Discovery Reshapes Textbooks and TB Treatment
By Chris Jones
Michael Niederweis, Ph.D., has spent most of his career trying to breach two formidable barriers. The first is the cell wall of Mycobacterium tuberculosis, the bacterium that causes tuberculosis (TB), which causes more deaths each year than any other bacterial pathogen. The second is the opposition of the TB research community, which has been slow to accept the UAB microbiologist’s revolutionary discovery about that wall.
Bacteria have evolved two types of cell walls to protect themselves from their environments. Some have a slimy, sugary coat while others have an outer membrane, like the wall of a fortress. TB researchers had long believed that the Mycobacterium tuberculosis bacterium had a cell wall that was unique but nevertheless similar to the sugar-coated bacteria. But Niederweis and his team have shown evidence for an outer membrane, a finding that could have a profound impact on the development of new TB drugs.
The mycobacterial outer membrane (MOM) from Mycobacterium bovis BCG is visualized by cryosectioning (top) and by cryo-electron tomography (bottom). The periplasmic space between the MOM and the cytoplasmic membrane (CM) contains the layers of the arabinogalactan-peptidoglycan polymer (indicated in blue in the 3-D representation). For further information see Proc. Natl. Acad. Sci. U S A 105: 3963-3967 (2008).
Left: Side view. Right: top view. Alternating adjacent monomers are colored in red and blue. For further information see Science 303: 1189-1192 (2004).
Mycolic acids are drawn in red and inserted either in the elongated conformation (model I, left side) or the folded conformation (model II, right side). A porin, here MspA from M. smegmatis, is represented in blue. The symbols of lipid head groups indicate that different free lipids may occur in both leaflets of the outer membrane. For further information see Trends Microbiol 18: 109-116 (2010).
However, it hasn’t been easy convincing people that the textbooks are wrong. Many of the papers that Niederweis and his colleagues submitted to journals were met with skepticism, he says. “Peer reviewers would say our work is innovative, and they liked how we did it as a lab, but they thought, ‘Well, he is just a crazy guy who works on something that doesn’t exist,’” he recalls.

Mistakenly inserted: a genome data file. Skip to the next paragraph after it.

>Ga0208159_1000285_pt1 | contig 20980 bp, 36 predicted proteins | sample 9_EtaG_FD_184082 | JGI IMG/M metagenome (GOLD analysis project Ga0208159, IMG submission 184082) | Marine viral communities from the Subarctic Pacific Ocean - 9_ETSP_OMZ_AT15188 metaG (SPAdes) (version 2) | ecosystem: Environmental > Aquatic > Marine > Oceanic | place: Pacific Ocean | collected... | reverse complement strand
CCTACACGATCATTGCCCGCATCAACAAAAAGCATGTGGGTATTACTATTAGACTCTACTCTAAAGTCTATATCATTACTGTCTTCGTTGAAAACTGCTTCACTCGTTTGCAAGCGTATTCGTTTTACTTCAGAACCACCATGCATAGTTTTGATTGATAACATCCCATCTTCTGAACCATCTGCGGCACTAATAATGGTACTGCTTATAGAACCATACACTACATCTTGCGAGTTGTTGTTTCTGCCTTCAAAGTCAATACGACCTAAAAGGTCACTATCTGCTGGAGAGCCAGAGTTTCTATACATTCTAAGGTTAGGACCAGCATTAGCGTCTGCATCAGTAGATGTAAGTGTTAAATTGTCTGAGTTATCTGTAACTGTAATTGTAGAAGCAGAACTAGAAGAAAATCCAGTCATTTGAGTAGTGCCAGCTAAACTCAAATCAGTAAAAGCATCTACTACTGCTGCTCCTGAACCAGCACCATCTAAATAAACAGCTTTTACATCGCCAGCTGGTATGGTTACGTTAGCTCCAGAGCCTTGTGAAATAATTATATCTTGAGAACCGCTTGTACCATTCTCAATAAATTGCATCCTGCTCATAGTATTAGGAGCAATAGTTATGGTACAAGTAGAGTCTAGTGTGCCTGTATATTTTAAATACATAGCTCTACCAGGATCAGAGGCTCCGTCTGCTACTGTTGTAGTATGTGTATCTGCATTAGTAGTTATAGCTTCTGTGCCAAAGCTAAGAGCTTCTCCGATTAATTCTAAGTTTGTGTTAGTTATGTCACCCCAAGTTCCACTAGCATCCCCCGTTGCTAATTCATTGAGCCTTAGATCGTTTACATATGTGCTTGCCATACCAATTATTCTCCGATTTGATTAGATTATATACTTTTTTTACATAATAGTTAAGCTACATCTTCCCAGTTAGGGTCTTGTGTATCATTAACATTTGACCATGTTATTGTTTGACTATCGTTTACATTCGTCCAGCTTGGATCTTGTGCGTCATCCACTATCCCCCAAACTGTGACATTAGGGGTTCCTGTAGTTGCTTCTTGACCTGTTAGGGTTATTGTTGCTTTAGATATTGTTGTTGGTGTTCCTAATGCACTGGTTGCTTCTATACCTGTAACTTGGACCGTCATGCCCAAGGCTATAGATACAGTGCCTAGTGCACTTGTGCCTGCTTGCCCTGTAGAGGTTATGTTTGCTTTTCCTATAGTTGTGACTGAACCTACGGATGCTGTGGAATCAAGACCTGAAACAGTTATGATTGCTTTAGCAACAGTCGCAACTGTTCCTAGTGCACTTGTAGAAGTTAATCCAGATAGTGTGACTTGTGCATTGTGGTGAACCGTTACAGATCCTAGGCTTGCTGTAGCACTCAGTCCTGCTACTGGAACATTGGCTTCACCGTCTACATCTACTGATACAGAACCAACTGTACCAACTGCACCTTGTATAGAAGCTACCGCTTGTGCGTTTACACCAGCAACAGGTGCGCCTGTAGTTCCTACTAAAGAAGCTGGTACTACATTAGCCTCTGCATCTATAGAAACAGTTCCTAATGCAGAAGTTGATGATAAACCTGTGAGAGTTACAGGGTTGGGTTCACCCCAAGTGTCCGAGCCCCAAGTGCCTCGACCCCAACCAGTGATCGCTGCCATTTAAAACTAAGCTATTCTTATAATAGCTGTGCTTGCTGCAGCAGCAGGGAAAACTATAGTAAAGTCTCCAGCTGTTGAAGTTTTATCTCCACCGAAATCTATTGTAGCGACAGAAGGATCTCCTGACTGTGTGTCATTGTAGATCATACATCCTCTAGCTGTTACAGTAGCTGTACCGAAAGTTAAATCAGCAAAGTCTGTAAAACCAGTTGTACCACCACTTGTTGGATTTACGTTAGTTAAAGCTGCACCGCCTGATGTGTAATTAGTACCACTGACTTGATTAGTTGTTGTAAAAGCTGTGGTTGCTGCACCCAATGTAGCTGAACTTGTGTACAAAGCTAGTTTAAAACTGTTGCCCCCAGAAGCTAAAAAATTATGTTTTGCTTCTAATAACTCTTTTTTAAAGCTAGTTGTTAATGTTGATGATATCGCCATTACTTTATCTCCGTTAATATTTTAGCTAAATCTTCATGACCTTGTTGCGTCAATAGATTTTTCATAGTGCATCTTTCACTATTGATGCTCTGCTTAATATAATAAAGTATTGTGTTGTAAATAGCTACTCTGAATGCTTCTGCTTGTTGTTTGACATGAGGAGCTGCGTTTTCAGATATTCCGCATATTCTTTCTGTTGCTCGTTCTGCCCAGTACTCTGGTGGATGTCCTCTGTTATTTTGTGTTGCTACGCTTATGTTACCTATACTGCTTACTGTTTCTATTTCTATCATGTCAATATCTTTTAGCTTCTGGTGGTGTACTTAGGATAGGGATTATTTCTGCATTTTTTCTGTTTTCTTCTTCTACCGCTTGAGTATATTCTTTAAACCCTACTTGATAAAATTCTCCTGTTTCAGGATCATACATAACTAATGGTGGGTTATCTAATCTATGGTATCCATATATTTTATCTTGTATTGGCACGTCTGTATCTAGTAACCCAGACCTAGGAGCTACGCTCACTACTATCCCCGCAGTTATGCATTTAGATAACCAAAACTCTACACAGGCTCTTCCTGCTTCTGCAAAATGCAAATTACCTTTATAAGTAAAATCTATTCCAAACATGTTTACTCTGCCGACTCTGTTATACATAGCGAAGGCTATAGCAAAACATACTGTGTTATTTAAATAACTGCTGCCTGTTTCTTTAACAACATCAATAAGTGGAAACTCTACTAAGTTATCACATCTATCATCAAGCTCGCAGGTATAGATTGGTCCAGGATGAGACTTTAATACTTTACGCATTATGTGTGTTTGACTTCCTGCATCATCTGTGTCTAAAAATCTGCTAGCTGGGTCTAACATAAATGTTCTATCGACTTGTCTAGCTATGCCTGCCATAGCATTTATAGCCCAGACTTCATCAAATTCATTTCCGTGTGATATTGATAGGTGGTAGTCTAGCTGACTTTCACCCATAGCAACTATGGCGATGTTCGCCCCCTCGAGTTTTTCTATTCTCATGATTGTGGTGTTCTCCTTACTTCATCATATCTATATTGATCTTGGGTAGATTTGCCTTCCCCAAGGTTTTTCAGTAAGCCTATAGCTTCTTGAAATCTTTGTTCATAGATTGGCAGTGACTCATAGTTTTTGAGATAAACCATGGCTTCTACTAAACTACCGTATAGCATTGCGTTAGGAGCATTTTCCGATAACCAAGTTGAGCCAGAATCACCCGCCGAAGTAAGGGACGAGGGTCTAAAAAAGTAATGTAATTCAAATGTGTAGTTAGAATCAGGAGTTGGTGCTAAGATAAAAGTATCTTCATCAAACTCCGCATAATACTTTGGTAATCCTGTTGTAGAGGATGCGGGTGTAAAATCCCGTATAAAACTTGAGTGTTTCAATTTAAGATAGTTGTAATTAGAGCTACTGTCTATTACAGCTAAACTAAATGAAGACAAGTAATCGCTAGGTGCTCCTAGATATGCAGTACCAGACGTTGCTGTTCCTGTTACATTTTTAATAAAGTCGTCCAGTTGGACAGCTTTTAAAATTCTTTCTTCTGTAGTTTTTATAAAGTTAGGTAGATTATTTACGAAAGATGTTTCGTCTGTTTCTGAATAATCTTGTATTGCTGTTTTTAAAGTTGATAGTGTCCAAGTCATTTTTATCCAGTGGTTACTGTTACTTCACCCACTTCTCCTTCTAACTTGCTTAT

Solving the Membrane Mystery
Niederweis found the first clue to the existence of an outer membrane in a 1992 report demonstrating that the cell wall of a bacterium related to Mycobacterium tuberculosis might contain water-filled channel proteins called porins. These porins act like doors in a wall, allowing for small molecules to pass through outer membranes without compromising the integrity of the cell, he explains.
“The existence of these porins would make sense only if mycobacteria have an outer membrane,” he says. Niederweis and his colleagues isolated and characterized a mycobacterial porin, and their findings, published in the journal Science in 2004, strengthened the idea that Mycobacterium tuberculosis might have an outer membrane.
However, the TB field remained skeptical. Niederweis’s team then used cyro-electron microscopy to visualize the cell wall in its natural state. In 2008, working with a group at the Max Planck Institute for Biochemistry in Germany, Niederweis and colleagues published images of the outer membranes of bacteria similar to Mycobacterium tuberculosis. Since then, other scientific groups have independently verified the findings, and today, TB researchers are beginning to accept the new model of the mycobacterial cell envelope.
New Targets for TB
With the wall of resistance beginning to crumble, the Niederweis lab is studying the proteins in TB’s cell walls with the hopes that one might represent an antibiotic target. Antibiotics clear most bacterial infections within a few weeks, yet current drugs require six months to cure a TB infection. Niederweis believes that the outer membrane is one of the reasons for the prolonged drug treatment.
“All the putative drug targets inside the cell are protected by the outer membrane, so it’s very difficult to reach these targets,” he says. “What appears to be more promising are targets on the outside of the cell.” As a result, he says, future anti-TB drugs may be able to greatly reduce the duration of treatment for one of the world’s oldest and deadliest bacterial pathogens.